December Ice Locks in Native Willow and Tree Plants

Along The Streams

The ice came early this late fall, to our local small streams. One thing that did stand out this fall was that there was not as much anchor ice as there usually is on Bighill Creek. I hope that this will result in a higher hatch of trout eggs from this fall’s brook trout and brown trout spawning that occurred on the Bighill. I am not sure about the effects of anchor ice on trout eggs, but I suspect that the ice does prevent good oxygenated flow from circulating over the trout eggs.

After our first cold snap, in the first week of November, there have been Chinook breaks that have kept areas of Bighill Creek ice free up until December 1st. The water levels in the creek are good, both volume wise and in clarity. I expect a good hatch of trout eggs next spring. There are also some beaver dams at key locations along the lower end of the creek, which will provide good wintering habitats for resident trout populations.

Native willow and tree plants from previous planting seasons are taking hold on many previously barren stream banks. The winter ice always locks the plants into the channel ice around this time of the years, which is great for preservation thru the winter months and helps in getting an early start on the growing season next spring. This icy cover also keeps many animals from browsing off the vital new growth and buds on the young plants.

These willow plants will soon be half covered in stream channel ice. The ice floods and freezes continuously over the winter months, elevating it up the stream banks. On small streams, there is limited movement of the ice during the winter, so the ice does not harm the willow and tree plants. The ice will actually contribute to protecting the plants during the winter months. Next spring the willows will have an early start into the growing season, with plenty of moisture from the melting ice along the stream channel.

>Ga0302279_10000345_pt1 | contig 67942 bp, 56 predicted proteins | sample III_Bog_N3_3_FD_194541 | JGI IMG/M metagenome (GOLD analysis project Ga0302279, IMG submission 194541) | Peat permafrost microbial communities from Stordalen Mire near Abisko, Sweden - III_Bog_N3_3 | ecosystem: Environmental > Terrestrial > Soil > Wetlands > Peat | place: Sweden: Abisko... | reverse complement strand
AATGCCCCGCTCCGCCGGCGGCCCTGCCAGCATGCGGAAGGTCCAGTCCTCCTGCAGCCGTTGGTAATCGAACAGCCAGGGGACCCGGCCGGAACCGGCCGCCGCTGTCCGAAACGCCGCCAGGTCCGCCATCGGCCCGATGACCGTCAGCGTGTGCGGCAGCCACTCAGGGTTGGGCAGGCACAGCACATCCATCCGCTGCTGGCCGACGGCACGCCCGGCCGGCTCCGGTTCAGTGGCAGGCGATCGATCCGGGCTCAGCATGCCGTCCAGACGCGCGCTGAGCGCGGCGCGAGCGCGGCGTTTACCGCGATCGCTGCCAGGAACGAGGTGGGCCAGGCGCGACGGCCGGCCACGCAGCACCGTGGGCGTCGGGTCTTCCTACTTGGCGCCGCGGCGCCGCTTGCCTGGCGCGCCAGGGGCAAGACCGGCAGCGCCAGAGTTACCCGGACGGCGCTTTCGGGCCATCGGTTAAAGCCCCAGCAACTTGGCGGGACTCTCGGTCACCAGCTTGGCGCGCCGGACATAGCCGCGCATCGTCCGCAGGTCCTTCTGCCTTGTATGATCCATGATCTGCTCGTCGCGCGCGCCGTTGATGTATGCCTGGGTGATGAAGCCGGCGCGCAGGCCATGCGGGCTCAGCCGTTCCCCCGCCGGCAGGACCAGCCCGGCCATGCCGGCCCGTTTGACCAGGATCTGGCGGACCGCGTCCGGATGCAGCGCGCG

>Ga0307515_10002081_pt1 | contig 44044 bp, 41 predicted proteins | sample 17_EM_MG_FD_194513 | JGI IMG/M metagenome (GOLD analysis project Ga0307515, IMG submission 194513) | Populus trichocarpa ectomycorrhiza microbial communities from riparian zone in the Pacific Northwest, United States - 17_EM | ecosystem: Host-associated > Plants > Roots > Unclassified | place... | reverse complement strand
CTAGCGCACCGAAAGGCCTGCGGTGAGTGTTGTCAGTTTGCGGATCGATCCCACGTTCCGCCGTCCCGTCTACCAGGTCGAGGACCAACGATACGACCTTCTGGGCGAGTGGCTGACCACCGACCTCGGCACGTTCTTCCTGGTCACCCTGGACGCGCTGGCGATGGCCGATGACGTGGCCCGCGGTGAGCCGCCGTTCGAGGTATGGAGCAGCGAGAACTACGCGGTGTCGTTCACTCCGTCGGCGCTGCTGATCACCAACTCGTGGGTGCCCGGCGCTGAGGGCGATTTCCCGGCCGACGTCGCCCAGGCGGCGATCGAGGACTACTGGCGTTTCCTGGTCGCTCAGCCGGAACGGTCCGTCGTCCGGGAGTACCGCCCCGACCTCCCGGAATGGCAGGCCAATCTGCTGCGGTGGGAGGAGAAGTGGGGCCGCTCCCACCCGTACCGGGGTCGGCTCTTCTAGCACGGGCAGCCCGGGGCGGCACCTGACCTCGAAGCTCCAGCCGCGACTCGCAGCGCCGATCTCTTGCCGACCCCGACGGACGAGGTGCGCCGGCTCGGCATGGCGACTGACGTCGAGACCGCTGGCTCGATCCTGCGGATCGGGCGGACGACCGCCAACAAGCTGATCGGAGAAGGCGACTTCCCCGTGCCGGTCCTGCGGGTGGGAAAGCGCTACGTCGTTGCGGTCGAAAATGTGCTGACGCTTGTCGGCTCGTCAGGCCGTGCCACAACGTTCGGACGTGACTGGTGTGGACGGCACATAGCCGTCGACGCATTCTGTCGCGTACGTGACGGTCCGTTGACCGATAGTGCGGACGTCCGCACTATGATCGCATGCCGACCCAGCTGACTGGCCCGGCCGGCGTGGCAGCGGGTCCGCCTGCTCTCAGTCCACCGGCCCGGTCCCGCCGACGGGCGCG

2018 Bow Valley Riparian Recovery and Enhancement Program

In The Works!

The riparian planting program for the 2018 season is in the works and partnerships will be organized and ready to go by March of late winter. The target for the 2018 project year is 10,000 native willow and tree plants. We did 9,070 in 2017, which was close, but not quite in the ten thousand mark, which has been surpassed for a number of years before 2017. However, there are no complaints and in my opinion we still have great momentum.

There are a number of other plantings that take place along Nose Creek and West Nose Creek every year, as part of the overall riparian recovery on these streams, carried out by the City of Airdrie and Calgary. So combining our efforts with theirs makes for a substantial riparian planting program. I am confident that this will continue until we see some very positive transformations in the stream’s ecosystem. This will also include the fisheries on these same streams.

December Issue of Stream Tender Magazine

The December issue of Stream Tender Magazine is now uploaded and ready for review. The link is in the index at the top of the page or the home page on this site. Please check it out when you have time.

About Guy Woods

I am Director of Bow Valley Habitat Development, based in the Town of Cochrane, Alberta, Canada. I love to fly fish and it is this past time that prompted me to get involved in the field of riparian and fish habitat enhancement. I have been working in this pursuit for over 30 years!
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